When Dora first approached me about writing a piece about my mother, Kihong Stone, I had some serious apprehensions. Her passing in May of 2010 is still a fresh wound. Last year Dora put up an altar of her grandfather in the Mexican tradition. It was a little bit of an uncomfortable experience watching her set up his favorite foods, ornate sugar skulls with gold leaf, candles, marigolds, rainbows of paper skeletons and other objects connecting the dead to the living world so they can find their way back. The last thing I wanted was an omnipresent relative in the house watching everything we said and did. But growing up a son of a first generation immigrant, we had traditions in my house that were not considered ‘normal’. Growing up I got to experience a culture and a world view outside of the one I was going to school and playing with friends in. I don’t want my son to miss out on anything that was a part of who he is or where he came from. So I embraced this bit of culture at arm’s length. Literally, I didn’t get too close to the altar because I swear his eyes were following me.
This year Dora asked if she could put up an altar of my mother. I sighed and gave in because I knew what Dora was trying to do is considered very kind, but her death seemed so final the more we spoke of her in the past tense. There was and still is this tiny part of my mind that says she might call tomorrow with a dumb joke or that if I fly back to Annapolis she will be there waiting to give me a hug. Hence, I don’t talk about my mother much. So Dora started assembling the altar; putting up the sugar skulls and the delicate paper cutouts from last year that she painstakingly saved from several ant invasions and a much-too-curious three year old. She started to ask me what my mom’s favorite foods were, what was her favorite color, what kind of personality she had, etc. So I started to remember the good things, memories that should and must be preserved and passed down especially since my son was only an infant when she was alive.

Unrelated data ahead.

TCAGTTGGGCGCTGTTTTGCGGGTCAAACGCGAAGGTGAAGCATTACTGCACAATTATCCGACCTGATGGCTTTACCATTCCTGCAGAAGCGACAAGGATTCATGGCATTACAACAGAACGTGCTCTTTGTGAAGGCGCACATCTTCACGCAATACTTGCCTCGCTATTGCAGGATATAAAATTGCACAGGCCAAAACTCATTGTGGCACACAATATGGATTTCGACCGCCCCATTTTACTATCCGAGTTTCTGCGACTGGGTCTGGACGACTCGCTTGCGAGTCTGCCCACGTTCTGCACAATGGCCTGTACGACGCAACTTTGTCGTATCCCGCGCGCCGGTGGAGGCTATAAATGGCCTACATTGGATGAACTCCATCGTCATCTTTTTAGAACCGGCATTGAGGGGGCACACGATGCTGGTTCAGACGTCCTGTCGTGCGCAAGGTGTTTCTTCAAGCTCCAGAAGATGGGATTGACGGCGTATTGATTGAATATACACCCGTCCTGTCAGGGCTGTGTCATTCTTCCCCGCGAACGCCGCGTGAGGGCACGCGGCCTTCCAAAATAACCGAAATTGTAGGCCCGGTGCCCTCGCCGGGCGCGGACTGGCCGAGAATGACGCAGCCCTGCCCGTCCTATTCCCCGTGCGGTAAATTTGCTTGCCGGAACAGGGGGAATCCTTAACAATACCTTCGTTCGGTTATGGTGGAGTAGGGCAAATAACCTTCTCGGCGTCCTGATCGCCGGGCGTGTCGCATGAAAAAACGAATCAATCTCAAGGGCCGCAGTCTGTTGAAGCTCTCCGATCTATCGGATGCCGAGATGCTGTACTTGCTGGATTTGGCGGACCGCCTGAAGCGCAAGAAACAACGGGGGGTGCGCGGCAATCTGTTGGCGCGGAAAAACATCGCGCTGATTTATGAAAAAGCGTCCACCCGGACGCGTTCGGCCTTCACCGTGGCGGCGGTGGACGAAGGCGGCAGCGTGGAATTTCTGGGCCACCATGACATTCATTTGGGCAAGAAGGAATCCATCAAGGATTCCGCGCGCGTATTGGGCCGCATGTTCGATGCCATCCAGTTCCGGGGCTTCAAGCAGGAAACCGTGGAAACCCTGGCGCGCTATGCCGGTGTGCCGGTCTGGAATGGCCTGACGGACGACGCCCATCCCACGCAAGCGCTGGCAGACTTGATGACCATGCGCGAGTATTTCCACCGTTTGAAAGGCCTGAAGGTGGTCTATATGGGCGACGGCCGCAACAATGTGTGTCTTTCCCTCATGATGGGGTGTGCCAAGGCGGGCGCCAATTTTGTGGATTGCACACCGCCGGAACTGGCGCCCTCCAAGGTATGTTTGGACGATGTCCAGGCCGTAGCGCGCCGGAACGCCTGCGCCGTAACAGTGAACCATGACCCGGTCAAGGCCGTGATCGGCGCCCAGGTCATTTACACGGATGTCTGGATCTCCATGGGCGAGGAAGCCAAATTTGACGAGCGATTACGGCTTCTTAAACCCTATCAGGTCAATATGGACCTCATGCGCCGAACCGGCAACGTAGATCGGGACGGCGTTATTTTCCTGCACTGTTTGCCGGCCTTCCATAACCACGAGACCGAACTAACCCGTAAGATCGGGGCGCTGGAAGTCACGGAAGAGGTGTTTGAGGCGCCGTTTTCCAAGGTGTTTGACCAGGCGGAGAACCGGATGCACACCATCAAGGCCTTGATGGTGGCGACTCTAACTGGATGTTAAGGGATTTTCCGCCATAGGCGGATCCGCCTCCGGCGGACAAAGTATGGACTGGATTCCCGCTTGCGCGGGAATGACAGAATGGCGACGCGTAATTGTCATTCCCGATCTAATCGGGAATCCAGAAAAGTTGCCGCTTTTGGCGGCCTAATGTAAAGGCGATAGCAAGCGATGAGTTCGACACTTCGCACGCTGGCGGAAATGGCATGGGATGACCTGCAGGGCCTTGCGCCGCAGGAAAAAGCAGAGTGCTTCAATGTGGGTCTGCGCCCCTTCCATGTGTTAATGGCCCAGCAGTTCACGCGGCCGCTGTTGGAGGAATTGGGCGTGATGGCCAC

My mother was a hardworking, intelligent, tenacious, brutally honest, well-traveled person that only accepted the best. She would take French fries back to fast food restaurants because they were cold. My first car was brokered with me outside the dealership because she didn’t want the salesman feeding on my emotions raising the price. My favorite story is the time my mother went to Venice and checked in to her hotel. She didn’t like the view so she came to the front desk and said there was a ‘smell’. The front desk agent told her the hotel was sold out and there was nothing he could do. So my mother waited until he could do something, she stared at this poor, unsuspecting man for two hours while he checked in guests and tried to go about a normal day at work while this 5’6” Korean woman eyed him down. First mistake, don’t underestimate my mother; she will outsmart you, outwit you, outclass you, and out will you into submission. But I’m using the present tense when it should be the past. She got a room with a balcony overlooking the canal.
All of these memories came back when we started her altar and now I’m so glad Dora asked. I created a list of items I would like on my altar for when I pass into the next world; green decorations, a bottle of tequila (Clase Azul Reposado), a bottle of burgundy (DRC Richebourg), kimchi (gaktugi, moowoo malaengyee), Dr. Pepper, my grandmother’s rosary, my cowboy boots, Dora’s Chiles en Nogada, my son’s Thomas the train, and my father’s pocket knife. We can and should mold traditions from the past to our lives in the present. It keeps where we came from connected to where we can and should go. It’s going to be the strangest looking Mexican Day of the Dead altar ever but that’s the benefit of combining traditions and cultures. After all, it’s my altar and I’m watching you.